THE CONFLICTING PRESSURES for agency independence and gubernatorial control play out most often in the field of human services, for which states have been unable to settle on an effective management structure no matter how hard they try. The result is a repeating sequence of consolidations and dispersals, each imposed with the best of intentions but producing little real improvement in service delivery.

And sometimes, at both the state and federal level, reform by consolidation is a handy response at a time of crisis when it’s not clear what else to do. The 9/11 attacks in 2001 led the administration of George W. Bush to consolidate 22 separate government agencies into a monolithic Department of Homeland Security on the promise that this would lead to a better-focused and more efficient bulwark against foreign terrorism. This doesn’t seem to have happened: A number of studies conducted in the ensuing years concluded that the massive and unwieldy new department is, if anything, less efficient than the diverse collection of agencies it replaced.

We are left with a complex array of cross-pressures that make it difficult to decide whether a state should err on the side of consolidating central power or on the side of giving interest groups the degree of independence they feel they have earned. I don’t have a foolproof answer. I know that if I were a governor I would want as much control over state management as I could possibly gather in. I would feel that this is the arrangement most likely to promote the well-being of the citizenry as a whole. This is obviously the way Kim Reynolds and Asa Hutchinson felt. My instinct is that they were right.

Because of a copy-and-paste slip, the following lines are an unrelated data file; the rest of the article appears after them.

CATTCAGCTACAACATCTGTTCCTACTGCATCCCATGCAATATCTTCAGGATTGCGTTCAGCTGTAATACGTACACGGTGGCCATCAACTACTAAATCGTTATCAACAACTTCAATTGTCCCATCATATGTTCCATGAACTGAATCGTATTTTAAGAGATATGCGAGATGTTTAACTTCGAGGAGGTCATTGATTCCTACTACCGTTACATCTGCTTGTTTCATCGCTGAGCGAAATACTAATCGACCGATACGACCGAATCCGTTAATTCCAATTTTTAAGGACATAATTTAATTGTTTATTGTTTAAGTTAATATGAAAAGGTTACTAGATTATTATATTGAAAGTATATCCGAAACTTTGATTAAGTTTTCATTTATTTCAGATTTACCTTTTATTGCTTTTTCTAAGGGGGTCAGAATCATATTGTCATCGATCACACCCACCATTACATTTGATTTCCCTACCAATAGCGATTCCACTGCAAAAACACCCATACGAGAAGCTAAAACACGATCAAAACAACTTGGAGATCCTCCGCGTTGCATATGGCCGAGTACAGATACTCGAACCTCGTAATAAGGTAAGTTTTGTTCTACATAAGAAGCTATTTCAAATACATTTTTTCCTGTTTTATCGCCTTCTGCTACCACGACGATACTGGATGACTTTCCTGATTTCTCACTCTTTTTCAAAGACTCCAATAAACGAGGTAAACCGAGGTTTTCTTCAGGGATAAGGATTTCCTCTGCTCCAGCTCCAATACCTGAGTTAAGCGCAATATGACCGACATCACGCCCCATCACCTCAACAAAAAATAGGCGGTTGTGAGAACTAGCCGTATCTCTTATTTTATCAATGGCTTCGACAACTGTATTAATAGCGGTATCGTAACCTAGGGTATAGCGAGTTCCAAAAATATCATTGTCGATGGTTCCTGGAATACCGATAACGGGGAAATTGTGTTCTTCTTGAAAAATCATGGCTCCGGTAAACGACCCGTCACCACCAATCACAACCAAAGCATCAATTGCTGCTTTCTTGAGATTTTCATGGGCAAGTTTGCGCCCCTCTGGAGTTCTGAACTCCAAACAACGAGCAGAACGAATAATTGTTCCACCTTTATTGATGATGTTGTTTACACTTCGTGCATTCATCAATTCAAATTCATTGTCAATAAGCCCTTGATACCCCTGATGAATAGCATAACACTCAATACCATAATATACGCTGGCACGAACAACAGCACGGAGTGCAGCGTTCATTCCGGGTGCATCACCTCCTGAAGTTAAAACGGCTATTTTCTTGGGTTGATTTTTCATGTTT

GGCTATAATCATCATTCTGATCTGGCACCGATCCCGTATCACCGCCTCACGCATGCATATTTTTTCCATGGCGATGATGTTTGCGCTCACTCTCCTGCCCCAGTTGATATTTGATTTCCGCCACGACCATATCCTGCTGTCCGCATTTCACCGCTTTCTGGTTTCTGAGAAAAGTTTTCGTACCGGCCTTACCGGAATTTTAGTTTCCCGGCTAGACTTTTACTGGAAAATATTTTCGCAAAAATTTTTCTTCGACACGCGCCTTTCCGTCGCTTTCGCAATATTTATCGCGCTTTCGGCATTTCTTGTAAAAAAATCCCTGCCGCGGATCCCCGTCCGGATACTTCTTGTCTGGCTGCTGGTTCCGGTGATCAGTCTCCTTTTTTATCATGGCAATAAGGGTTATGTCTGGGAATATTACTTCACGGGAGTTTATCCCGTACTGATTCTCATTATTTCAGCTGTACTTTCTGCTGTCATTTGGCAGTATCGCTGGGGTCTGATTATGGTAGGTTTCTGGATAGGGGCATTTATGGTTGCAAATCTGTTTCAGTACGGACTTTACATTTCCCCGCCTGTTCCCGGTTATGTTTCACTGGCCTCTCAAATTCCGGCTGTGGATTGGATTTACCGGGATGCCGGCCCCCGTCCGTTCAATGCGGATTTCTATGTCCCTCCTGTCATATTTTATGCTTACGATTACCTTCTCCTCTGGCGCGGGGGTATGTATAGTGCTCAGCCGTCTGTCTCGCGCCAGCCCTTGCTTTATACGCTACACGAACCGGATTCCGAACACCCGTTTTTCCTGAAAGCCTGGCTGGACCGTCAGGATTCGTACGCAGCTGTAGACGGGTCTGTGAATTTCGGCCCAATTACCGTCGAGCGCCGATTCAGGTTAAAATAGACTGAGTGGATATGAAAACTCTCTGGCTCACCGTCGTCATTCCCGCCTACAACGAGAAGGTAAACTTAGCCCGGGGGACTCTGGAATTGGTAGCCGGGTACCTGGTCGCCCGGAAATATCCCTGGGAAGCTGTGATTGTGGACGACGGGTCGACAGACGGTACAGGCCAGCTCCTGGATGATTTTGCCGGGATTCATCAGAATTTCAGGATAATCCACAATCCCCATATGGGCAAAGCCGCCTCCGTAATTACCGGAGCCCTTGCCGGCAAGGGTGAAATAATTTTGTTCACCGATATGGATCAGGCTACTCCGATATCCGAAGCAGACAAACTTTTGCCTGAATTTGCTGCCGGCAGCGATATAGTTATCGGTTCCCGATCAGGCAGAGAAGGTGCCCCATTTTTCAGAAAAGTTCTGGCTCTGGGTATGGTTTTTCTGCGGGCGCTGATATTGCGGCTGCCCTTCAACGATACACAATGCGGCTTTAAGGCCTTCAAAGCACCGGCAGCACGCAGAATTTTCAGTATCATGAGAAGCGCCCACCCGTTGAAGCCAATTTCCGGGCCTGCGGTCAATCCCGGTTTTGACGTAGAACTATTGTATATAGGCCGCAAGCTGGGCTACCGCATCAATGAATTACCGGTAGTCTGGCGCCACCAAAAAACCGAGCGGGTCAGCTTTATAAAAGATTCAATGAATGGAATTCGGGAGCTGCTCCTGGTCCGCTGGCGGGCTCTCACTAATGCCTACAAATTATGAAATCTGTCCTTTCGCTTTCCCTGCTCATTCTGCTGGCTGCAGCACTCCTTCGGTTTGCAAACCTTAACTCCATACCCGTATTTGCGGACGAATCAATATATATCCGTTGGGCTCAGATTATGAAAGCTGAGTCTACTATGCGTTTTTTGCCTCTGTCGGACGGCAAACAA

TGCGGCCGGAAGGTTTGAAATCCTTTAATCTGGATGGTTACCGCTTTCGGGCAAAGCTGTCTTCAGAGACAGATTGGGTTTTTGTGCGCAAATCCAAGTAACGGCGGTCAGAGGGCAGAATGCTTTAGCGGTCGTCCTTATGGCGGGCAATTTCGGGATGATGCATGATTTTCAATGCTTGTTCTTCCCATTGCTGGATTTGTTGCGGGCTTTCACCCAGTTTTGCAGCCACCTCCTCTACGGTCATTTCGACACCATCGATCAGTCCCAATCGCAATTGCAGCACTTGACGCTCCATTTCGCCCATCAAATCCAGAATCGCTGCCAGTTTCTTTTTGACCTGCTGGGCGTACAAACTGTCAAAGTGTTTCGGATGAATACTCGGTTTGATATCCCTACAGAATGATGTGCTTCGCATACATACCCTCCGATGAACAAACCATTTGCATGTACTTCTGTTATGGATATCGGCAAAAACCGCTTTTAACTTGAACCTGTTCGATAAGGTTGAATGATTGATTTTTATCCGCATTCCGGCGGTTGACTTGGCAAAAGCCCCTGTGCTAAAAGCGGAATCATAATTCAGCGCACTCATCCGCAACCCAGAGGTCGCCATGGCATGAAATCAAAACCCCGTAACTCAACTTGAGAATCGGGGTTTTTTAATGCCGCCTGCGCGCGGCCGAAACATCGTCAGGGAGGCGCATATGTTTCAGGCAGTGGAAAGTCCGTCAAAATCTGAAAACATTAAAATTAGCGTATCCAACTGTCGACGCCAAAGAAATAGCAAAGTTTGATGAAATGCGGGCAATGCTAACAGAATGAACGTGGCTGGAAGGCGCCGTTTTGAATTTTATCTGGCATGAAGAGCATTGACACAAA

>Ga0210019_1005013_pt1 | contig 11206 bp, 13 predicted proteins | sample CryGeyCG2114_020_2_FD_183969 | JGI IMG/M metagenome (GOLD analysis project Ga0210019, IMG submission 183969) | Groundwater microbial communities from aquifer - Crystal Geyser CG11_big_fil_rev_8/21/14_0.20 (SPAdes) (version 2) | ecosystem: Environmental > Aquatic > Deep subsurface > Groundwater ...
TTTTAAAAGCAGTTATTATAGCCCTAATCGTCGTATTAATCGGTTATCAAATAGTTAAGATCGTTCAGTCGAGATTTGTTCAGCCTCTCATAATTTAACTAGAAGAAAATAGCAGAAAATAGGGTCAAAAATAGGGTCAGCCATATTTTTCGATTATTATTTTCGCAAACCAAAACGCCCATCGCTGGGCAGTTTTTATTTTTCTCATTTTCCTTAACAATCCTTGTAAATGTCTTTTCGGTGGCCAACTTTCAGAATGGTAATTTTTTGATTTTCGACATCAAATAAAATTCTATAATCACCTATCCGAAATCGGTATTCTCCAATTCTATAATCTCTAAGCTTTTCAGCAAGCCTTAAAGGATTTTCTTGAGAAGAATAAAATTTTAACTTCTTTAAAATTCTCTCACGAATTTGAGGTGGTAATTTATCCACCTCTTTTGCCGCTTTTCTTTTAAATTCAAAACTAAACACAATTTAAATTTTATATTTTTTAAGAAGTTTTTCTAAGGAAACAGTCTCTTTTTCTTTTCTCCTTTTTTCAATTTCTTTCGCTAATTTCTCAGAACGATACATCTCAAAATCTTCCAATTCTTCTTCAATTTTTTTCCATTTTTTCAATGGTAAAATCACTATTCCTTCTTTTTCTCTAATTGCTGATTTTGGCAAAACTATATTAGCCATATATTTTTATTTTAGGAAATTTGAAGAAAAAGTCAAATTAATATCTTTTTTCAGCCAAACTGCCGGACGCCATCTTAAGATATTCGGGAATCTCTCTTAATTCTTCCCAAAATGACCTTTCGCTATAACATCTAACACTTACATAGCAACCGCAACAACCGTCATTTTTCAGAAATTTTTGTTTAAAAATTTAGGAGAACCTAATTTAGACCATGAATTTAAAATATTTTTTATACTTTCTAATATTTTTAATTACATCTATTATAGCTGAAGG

Reorganizations like the current ones are, on balance, a good idea. The leaders who promote them just ought to keep in mind a well-established reality: Within a few years, possibly a very few, a new set of political forces will start yanking them back in the other direction.
Alan Ehrenhalt is a contributing editor for Governing. He served for 19 years as executive editor of Governing Magazine. He can be reached at